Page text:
Monday, January 15, 2007

Flowering-arranging the unkillable weed – reporting Australian workforce participation rates

As I’ve previously written, Australia has an appallingly low labour-force participation rate for men aged 25 to 44; i.e. mainly, but not exclusively Xer men. Fully 9% slip through the cracks; albeit a small number of these would be at-home dads. (The officially unemployed, meanwhile, are part of the 91%). In 1980, only 4% of this male age cohort were NILFs.

Last week, the Productivity Commission published a report (PDF) on Australia’s workforce participation rates vis a vis OECD averages and rankings. The report itself does a pretty good job of burying the worst of the bad news:

Over the period 1980 to 2005, the overall workforce participation rate for males declined from 78.3 to 72.1 per cent. There was, however, variable changes in participation rates across the age groups. The largest decline occurred in the 55 to 59 age group — a decline of 7.5 percentage points, whereas for men aged between 60 and 64 years, participation increased by 3.1 percentage points.

In fact, a glance at figure 2.4 of the Report shows an overall quite even decline, between 1980 and 2000, for men in all age groups between 15 and 59. But never mind that: by widening the five-year age sliver of the “winning” 55 to 59 age group to an amorphous, but boomer-centric, “over 50”, the PC manages to be PC: thus it trots out the old rustbelts’n’early-retirement explanation for male labour-force participation decline, one that doesn’t even begin to explain the shocking plight of Xer men:

Factors underlying the trend toward lower participation rates in men over 50 include:

• slower employment growth in industries traditionally employing full-time male workers, such as utilities, mining and manufacturing industries; and

• a trend towards early retirement, although since 2002 there has been some moderation in the decline


What the PC started, the media finished, a la the Oz’s Samantha Maiden further burying the plight of Xer men. In preparing her article on the PC Report, Maiden apparently wholly missed the part (= half) dealing with men, despite the comparative OECD stat for men aged 25 to 54* ranking worse – 23 (25) out of 30 – than the stat she chose to zoom in on: participation among women aged 25-44 years, for which Australia’s comparative OECD stat is 20 (23) out of 30. (Figures in brackets are the “unadjusted” ones from Chapter 3 of the Report; while the first-given ones are those “adjusted” as found in Chapter 5. For whatever reason, Maiden cites only the unadjusted (= direr) one in her mono-gendered analysis.)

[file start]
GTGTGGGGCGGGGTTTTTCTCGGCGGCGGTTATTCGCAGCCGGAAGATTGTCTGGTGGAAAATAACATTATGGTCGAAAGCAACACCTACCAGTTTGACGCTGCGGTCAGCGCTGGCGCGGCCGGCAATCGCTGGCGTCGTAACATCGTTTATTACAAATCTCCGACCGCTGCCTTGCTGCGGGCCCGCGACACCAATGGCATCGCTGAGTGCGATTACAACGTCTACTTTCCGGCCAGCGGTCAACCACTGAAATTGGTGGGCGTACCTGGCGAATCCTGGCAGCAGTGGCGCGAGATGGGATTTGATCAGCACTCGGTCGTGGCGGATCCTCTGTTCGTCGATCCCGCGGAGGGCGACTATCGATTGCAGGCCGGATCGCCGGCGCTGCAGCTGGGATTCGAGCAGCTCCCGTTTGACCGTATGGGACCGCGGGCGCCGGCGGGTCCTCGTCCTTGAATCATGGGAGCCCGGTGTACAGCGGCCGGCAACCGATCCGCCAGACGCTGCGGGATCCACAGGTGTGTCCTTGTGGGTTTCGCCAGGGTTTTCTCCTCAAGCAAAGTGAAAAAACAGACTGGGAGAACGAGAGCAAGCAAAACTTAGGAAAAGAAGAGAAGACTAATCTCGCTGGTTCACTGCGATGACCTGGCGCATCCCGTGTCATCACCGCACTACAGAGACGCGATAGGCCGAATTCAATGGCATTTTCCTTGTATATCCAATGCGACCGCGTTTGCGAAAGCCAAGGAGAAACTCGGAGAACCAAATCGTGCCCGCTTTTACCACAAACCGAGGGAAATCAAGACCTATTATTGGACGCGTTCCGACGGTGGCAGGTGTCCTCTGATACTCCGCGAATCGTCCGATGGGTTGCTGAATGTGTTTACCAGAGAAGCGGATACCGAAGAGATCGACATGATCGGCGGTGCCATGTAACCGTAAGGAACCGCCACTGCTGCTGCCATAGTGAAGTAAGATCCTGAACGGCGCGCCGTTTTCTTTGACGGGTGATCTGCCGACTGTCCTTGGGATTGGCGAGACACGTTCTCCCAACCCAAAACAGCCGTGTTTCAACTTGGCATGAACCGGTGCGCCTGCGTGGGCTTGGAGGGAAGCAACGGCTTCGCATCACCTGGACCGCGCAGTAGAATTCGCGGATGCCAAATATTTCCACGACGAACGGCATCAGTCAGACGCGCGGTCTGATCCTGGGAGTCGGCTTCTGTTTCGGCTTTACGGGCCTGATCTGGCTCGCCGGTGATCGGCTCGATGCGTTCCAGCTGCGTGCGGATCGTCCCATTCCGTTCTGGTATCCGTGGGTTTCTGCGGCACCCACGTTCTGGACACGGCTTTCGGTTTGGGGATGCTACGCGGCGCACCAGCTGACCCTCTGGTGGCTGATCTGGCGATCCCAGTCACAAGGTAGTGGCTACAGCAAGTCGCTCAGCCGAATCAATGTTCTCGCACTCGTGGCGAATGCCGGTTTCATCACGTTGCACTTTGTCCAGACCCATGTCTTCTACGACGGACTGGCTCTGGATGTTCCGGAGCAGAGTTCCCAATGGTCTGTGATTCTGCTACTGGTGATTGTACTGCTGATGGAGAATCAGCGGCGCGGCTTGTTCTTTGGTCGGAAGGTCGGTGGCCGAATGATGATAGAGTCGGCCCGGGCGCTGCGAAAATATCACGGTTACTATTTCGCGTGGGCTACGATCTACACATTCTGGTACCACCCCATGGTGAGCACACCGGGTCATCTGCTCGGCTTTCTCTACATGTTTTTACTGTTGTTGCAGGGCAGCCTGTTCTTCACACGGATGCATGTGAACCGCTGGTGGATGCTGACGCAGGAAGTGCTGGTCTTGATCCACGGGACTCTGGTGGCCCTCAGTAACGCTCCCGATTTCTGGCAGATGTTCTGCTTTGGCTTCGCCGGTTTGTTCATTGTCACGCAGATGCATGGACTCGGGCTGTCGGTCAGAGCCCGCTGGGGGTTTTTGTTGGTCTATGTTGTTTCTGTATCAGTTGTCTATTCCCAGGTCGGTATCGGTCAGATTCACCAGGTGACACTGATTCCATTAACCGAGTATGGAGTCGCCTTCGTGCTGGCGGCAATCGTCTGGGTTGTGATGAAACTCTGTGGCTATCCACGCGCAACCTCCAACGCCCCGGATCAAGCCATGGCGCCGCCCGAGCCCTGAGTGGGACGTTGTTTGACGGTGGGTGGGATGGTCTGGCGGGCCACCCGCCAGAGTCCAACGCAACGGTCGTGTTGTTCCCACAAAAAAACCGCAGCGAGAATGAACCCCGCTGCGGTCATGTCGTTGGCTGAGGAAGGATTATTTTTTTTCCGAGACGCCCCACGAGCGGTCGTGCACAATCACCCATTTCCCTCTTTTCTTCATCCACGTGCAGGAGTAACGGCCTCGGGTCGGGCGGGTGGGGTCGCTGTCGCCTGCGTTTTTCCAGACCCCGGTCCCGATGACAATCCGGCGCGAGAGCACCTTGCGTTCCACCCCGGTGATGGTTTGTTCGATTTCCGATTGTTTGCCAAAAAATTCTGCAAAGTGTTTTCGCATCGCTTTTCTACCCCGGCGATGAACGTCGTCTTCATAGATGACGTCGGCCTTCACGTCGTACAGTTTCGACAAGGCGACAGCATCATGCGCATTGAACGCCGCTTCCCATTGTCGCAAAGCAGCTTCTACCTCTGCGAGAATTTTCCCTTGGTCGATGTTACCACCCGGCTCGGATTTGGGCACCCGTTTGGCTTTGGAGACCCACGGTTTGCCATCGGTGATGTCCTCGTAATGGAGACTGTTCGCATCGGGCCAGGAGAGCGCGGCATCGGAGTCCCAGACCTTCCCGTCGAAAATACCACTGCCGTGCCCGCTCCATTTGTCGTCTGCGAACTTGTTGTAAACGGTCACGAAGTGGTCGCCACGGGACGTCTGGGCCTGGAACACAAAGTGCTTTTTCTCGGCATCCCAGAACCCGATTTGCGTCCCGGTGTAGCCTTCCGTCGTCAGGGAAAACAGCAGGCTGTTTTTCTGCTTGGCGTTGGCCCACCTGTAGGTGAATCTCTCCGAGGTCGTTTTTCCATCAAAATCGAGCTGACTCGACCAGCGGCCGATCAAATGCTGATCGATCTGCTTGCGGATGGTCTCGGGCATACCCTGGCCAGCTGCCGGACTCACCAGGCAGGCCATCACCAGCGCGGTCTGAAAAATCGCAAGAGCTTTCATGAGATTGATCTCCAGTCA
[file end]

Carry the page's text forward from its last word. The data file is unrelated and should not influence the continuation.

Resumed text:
My beef with Maiden isn’t just a gender-balance, “what about the blokes?” thing. The gendered stat she chooses to focus on is also tiresomely explicable and predictable. Australian social security is (or was until very recently) comparatively very generous to single parents, in terms of age of youngest child at which the recipient parent must start to look for work (until recently 16, while OECD norm is 6). Australia’s participation black-hole among women aged 25-44 years is now being fixed, then – and it was only ever a natural byproduct of social security largesse.

In contrast, Australia’s participation black-hole among men aged 25-44 years has no apparent connection with social security largesse, and shows little sign of even being acknowledged as a problem, let alone fixed.


* The PC Report doesn’t give further breakdowns within this age range for men. My guess is that this is because the 45-54 (boomer) male cohort is actually doing relatively well (despite the supposed travails of the “over 50s”). By lumping these in with Xer men, the averages are therefore brought up; aka the Xer abyss is papered over.

Comments:
Long term unemployed men shifting from the dole to the Disability SUpport Pension may be one factor in the decline in participation -- there has been a significant increase in the number of men receiving the DSP over this time period, and these men are not participating in the workforce.

FYI, the PC have a report coming out some time soon on male nonparticipation.
male non participation
 
The upcoming ("Jan 2007") PC report (which I didn't know about) should be interesting reading. So thanks for the tip, Gringo.

The LTU-transferring-onto-the-DSP point is a well-worn one, especially a la the "over 45s/50s/55s"). While indeed older men dominate DSP recipients, as I've previously noted http://paulwatson.blogspot.com/2006/02/ten-ways-in-which-ive-got-nothing-in.html , there is a striking mini-peak in DSP recipients among those born 1962-1965. Conversely, there are almost no DSP recipients who were born in 1960 or 1961. (“Budget to reduce disabled, sole parent benefits” (Graph) AFR 13 April 2005).

Is this an instance of social security largesse (unofficially) targeted at Xer men? I doubt it, but I'd love to hear a plausible explanation of the phenomenon.
 
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